The Virgins have been on a meteoric rise since playing alongside Patti Smith and Sonic Youth at fashion week in Paris -- it was their third-ever show -- and getting signed to Atlantic after one EP, supposedly before anyone at the label actually saw the band live. It's reminiscent of a certain other group of leather-jacket-wearing New Yorkers that rose to prominence earlier this decade. And just like the Strokes, the Virgins offer nothing “new” by way of sonics. They emphasize self-mythologizing over substance and think that song topics begin and end with describing how hard they party.
The one distinguishing characteristic that The Virgins have to keep them separate from any number of leather-clad New York bands looking for 1970s credibility is their slightly different sound. Instead of trying to sound like Television would if they were still together trying to get songs on the pop charts, the Virgins want to sound like Elvis Costello if he had been as equally enamored with Hall and Oates as he was the Sex Pistols (and I mean that in the best sense of the comparison).
However, the band’s need to flaunt their coolness nearly derails the album at the start. Opener “She’s Expensive,” a new wave-y jam that finds lead Virgin Donald Cumming describing a “cocaine breakfast” with a girl he’s seeing is a rocking, paint-by-numbers tale of a sordid relationship. With second track “One Week of Danger,” the band continue their act as preening rock kings before they’ve even established their worthiness. A cross between the easy hooks of Kenny Loggins and the swagger of the New York Dolls, the track aims for greatness without ever delivering the goods. Same goes for similar tracks like “Private Affair,” “Radio Christiane” (a sub-Strokes rocker -- think “12:51” minus the catchiness), and “Hey Hey Girl.”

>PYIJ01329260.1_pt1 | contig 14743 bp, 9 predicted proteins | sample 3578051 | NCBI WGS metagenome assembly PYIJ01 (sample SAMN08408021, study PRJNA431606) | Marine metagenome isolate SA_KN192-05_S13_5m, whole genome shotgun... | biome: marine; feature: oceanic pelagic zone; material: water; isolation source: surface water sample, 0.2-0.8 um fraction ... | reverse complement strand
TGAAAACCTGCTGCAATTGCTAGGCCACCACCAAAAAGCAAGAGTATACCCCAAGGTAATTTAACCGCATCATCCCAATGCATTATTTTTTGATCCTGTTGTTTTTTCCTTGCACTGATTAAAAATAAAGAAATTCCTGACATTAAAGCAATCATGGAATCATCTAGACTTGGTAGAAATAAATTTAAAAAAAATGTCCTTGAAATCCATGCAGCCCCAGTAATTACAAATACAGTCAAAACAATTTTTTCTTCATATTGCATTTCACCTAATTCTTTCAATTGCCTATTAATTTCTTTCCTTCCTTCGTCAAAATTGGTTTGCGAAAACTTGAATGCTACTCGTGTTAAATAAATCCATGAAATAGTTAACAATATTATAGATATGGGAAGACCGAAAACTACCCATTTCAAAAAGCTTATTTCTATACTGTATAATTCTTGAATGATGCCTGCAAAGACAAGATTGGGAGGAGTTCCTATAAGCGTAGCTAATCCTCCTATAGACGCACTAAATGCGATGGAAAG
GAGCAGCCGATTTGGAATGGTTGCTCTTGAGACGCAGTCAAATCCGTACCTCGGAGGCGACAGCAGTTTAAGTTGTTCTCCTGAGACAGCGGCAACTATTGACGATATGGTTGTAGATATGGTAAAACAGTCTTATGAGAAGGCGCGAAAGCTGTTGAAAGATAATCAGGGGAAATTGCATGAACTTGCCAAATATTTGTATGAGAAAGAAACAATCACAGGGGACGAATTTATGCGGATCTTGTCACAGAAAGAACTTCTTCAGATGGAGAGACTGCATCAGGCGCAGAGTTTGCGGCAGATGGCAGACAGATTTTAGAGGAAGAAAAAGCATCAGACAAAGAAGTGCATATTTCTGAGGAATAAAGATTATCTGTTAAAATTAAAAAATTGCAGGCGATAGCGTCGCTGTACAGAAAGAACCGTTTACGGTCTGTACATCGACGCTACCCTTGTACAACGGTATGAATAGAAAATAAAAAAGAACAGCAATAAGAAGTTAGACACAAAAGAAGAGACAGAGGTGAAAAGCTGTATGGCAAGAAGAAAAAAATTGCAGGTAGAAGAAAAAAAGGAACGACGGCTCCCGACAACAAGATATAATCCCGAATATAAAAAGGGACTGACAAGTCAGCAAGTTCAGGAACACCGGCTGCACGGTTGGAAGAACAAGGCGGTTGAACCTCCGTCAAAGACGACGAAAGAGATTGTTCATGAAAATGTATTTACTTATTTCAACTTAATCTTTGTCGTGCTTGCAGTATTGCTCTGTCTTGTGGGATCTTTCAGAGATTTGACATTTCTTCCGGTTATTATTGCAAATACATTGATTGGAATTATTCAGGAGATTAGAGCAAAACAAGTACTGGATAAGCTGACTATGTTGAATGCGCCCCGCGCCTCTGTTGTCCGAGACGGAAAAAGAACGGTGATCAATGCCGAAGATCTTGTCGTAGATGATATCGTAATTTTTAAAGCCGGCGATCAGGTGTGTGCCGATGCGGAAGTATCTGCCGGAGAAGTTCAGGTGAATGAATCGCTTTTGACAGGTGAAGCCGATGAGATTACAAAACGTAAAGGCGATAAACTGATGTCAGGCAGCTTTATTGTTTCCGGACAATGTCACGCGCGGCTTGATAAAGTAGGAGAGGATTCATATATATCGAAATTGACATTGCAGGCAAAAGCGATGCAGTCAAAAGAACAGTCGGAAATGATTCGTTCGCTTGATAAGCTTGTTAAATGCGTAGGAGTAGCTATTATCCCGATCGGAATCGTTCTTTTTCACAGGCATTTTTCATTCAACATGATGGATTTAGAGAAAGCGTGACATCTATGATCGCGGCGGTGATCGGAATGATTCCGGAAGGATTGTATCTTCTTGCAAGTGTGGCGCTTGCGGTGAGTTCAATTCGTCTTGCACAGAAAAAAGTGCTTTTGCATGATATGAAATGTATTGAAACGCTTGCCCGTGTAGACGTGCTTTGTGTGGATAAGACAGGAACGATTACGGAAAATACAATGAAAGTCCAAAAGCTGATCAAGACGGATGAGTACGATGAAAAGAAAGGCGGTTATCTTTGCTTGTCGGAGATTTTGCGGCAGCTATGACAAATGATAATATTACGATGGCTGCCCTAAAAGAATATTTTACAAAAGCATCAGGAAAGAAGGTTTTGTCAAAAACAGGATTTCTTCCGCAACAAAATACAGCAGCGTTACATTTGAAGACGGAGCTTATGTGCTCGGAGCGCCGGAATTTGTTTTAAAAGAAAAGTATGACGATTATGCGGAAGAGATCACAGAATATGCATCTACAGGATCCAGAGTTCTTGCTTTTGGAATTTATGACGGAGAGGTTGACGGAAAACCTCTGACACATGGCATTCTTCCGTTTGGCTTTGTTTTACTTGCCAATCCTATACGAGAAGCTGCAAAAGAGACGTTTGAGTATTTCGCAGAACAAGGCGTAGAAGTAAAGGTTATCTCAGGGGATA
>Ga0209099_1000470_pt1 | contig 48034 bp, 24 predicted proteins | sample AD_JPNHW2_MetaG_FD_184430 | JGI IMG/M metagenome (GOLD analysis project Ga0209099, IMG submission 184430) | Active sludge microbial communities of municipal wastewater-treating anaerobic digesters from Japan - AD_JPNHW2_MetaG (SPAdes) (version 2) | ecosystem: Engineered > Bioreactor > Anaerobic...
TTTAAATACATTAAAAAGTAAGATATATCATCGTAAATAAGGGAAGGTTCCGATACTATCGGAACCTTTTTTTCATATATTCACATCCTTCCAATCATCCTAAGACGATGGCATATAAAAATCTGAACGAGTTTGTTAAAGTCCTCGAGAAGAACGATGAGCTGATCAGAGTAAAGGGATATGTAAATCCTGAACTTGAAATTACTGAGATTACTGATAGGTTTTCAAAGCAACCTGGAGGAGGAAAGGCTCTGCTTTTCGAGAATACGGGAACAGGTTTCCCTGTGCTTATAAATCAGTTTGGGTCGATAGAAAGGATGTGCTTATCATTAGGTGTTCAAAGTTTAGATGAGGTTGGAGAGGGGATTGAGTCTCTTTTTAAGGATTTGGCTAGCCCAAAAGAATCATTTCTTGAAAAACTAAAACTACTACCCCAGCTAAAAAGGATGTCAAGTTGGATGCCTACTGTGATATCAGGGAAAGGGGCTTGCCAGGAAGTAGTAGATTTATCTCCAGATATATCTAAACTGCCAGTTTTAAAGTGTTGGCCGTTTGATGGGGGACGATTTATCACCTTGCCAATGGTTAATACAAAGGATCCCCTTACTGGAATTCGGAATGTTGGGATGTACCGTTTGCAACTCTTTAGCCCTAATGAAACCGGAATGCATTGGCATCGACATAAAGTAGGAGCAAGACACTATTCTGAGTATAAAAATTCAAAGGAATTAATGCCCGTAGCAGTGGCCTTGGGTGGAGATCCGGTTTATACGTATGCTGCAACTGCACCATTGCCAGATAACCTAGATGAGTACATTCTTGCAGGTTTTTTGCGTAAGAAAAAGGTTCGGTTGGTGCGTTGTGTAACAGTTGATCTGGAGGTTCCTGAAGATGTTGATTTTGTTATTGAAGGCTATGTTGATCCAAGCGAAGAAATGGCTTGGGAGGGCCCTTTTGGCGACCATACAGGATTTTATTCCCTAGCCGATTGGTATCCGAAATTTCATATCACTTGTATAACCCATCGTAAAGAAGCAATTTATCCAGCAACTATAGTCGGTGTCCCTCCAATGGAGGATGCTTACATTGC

When the Virgins switch into a more-focused, white-boy, pop-R&B mode, at times, they can’t avoid sounding like Maroon 5 version 2.0 -- especially on closer “Love Is Colder than Death,” "Fernando Pando,” and “Teen Lovers.” But when the band are able to play convincing ‘80s R&B pilferers, the results couldn’t be better. On first single “Rich Girls,” a propulsive (and downright catchy) bass line glides around the track as Cumming coos his account of rich girls being “so stuck up.” The track sounds like a long lost soundtrack cut from Sixteen Candles, where it would have worked splendidly as music for Anthony Michael Hall to strut to.
All the stars align on “Murder,” which finds the band sounding like the house band for a party at John Hughes’ house in the late ‘80s. Somehow, they are able to make a song with a guitar melody fresh off a Time Life collection from 1985, a rubber-band bass line, and an Elvis Costello-like yarn comparing a relationship ending badly to murder (“It feels like Murder”), seem incredibly fresh. Unfortunately, these moments of ‘80s pop greatness are fleeting.
Of course, The Virgins isn’t a collection of completely original music, poised to shake up your perception of guitar music. When the Virgins are paying homage to their New York forefathers in terms of their aesthetic and lyrical content, they have trouble distinguishing themselves from the Jets of the world. But when they’re willing to allow themselves to be a band that’s equally beholden to Daryl Hall and Richard Hell, any question of originality is left by the wayside. You’ll be too busy dancing to care.
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